L’art et l’histoire de la caricature
Laurent Baridon and Martial Guédron
From Greek vases to Egyptian ostracons all the way to French contemporary cartoonist Cabu, caricatures have always made the world go round. Here we have a complete panorama, including the Italian maestros (Leonardo da Vinci, Bernini sketching the pope whom he worked for!), the Age of the Enlightment (Hogarth, of course, and Rowlandson). When the process of reproduction were perfected, it was the time of the major newspapers: Le Rire, l’Assiette au Beurre or, abroad, Simplicissimus, Krokodil or Punch. The job was not necessarily relaxing since those "free pencils" were censored for a long time (and still are!). The book, which of course is largely illustrated, reminds us that caricatures are not only expressed in two dimensions. From caricatures in earthenware or plaster, which Daumier among others represented, to the knob of canes, umbrella handles or shoe-horns, the characters they wanted to taunt were placed everywhere. Alexandre Calder, with his extraordinary wire sculpture of Joséphine Baker, was one of the last artists to practice the genre.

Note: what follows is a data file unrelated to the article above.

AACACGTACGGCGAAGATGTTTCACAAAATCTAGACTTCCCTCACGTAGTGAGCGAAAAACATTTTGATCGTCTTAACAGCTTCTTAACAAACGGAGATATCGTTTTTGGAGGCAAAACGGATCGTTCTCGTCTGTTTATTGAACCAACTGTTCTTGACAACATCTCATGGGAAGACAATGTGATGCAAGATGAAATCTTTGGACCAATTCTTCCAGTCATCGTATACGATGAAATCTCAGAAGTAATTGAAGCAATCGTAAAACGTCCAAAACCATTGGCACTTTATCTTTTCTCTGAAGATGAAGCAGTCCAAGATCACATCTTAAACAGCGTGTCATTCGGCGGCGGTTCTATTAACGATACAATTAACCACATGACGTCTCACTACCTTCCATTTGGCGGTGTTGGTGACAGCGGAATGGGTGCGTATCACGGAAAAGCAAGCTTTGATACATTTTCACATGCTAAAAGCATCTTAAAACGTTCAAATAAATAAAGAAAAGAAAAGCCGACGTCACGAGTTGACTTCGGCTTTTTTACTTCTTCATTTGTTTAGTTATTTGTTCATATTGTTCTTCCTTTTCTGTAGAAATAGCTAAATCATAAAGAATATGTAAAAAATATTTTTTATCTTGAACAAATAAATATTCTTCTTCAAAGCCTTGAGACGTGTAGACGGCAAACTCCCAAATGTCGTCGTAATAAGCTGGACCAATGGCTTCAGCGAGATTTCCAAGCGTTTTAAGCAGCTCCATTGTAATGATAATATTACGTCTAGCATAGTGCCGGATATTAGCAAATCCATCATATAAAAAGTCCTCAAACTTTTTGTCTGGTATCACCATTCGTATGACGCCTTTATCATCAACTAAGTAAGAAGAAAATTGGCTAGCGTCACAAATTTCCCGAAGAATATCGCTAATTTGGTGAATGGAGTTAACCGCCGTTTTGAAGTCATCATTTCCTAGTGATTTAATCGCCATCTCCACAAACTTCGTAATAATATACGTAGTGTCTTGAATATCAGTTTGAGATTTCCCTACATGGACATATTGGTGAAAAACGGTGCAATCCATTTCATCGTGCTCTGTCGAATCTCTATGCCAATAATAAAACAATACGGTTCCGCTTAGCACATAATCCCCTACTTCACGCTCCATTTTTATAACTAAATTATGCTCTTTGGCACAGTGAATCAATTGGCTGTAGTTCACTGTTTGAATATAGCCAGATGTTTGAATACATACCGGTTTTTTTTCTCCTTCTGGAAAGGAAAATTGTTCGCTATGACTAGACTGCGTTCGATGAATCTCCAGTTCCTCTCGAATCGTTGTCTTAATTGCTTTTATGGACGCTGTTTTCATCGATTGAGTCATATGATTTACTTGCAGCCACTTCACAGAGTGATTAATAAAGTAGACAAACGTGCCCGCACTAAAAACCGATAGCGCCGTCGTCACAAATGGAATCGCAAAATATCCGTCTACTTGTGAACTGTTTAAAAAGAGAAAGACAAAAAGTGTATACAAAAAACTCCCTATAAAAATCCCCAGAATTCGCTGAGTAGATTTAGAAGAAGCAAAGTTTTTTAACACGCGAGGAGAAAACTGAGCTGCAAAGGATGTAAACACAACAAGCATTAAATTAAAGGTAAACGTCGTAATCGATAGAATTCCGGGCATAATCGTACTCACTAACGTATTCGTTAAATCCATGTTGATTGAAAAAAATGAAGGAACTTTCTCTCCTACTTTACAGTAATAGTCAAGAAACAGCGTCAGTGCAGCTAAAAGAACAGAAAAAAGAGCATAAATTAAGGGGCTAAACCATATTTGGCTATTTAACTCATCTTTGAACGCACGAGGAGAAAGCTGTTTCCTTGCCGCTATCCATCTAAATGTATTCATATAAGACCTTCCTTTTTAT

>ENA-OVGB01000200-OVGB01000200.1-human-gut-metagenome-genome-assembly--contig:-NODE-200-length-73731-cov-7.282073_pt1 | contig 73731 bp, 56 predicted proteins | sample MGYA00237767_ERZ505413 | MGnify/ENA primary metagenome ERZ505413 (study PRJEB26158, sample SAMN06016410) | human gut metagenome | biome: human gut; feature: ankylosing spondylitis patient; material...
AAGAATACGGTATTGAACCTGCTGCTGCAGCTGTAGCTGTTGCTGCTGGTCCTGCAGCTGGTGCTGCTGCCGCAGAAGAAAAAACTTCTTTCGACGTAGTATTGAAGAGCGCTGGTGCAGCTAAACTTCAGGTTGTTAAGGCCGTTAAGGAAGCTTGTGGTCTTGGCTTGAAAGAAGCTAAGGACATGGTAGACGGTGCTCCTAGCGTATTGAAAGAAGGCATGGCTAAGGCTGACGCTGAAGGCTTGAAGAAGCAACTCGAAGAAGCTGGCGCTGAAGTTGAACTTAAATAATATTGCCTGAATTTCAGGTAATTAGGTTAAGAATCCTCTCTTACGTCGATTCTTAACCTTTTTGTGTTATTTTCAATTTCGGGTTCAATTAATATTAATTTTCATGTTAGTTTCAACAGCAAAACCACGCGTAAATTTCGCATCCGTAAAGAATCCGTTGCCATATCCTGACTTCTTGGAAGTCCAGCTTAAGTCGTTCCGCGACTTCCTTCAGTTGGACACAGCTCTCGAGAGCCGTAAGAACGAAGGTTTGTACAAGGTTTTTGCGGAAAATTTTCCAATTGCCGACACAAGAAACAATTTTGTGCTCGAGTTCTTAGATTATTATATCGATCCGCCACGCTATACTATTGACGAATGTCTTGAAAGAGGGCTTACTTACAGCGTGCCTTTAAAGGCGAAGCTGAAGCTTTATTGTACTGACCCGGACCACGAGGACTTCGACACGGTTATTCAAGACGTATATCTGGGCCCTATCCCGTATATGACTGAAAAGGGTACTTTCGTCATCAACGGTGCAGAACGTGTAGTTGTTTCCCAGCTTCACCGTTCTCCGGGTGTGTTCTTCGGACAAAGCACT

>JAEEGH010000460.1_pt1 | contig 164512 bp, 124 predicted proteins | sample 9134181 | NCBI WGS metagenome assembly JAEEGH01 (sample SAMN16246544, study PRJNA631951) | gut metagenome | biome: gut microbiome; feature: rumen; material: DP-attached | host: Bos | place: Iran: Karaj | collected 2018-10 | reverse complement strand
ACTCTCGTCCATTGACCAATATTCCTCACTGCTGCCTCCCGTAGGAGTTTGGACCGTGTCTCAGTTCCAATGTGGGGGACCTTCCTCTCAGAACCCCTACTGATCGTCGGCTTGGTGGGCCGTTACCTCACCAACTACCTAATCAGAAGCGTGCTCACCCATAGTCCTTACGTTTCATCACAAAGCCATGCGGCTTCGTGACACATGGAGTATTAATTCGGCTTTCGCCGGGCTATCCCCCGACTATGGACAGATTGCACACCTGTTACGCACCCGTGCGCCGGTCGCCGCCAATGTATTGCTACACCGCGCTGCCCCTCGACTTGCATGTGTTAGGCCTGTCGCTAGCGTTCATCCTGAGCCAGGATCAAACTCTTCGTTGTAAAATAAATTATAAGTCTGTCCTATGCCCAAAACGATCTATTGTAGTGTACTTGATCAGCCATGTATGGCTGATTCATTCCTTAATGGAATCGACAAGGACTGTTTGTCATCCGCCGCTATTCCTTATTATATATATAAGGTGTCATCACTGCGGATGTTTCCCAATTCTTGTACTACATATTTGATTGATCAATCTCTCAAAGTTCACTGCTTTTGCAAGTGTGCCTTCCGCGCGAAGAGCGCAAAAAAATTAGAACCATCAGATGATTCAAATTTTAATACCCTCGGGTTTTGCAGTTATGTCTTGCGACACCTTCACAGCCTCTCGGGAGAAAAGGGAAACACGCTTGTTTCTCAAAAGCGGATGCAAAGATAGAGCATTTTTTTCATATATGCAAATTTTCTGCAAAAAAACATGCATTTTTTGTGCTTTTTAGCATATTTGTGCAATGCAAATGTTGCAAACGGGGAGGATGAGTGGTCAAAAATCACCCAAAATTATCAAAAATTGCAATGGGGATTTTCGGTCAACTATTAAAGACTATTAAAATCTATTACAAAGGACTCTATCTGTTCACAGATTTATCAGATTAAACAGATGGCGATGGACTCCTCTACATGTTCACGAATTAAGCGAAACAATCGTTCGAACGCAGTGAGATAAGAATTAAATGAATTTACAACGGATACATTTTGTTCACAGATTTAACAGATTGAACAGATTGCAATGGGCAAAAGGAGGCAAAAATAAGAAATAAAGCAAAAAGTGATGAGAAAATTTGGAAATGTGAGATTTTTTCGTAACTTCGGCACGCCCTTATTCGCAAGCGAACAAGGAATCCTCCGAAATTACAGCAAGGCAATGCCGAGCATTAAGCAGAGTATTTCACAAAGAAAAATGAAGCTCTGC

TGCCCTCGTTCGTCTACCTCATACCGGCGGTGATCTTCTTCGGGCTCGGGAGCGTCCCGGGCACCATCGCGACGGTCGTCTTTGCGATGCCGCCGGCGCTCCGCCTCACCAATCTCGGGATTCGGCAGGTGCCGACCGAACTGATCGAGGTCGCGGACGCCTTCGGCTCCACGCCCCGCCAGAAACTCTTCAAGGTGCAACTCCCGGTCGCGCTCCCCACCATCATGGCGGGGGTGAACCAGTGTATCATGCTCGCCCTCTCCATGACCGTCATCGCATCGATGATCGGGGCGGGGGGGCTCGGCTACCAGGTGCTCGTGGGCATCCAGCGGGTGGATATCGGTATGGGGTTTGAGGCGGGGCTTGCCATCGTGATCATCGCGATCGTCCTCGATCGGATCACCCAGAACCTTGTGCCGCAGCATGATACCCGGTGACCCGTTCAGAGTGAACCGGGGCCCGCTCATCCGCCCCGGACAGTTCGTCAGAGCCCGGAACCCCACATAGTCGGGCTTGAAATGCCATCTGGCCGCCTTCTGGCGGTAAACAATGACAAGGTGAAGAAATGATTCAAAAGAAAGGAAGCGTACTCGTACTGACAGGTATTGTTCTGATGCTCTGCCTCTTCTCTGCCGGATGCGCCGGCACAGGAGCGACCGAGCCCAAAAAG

• L’art et l’histoire de la caricature, by Laurent Baridon and Martial Guédron, éditions Citadelles et Mazenod, 2006, ISBN : 2-85088-222-4, 304 p., 65 €
Review published in the newsletter #26 - from 7 December 2006 to 13 December 2006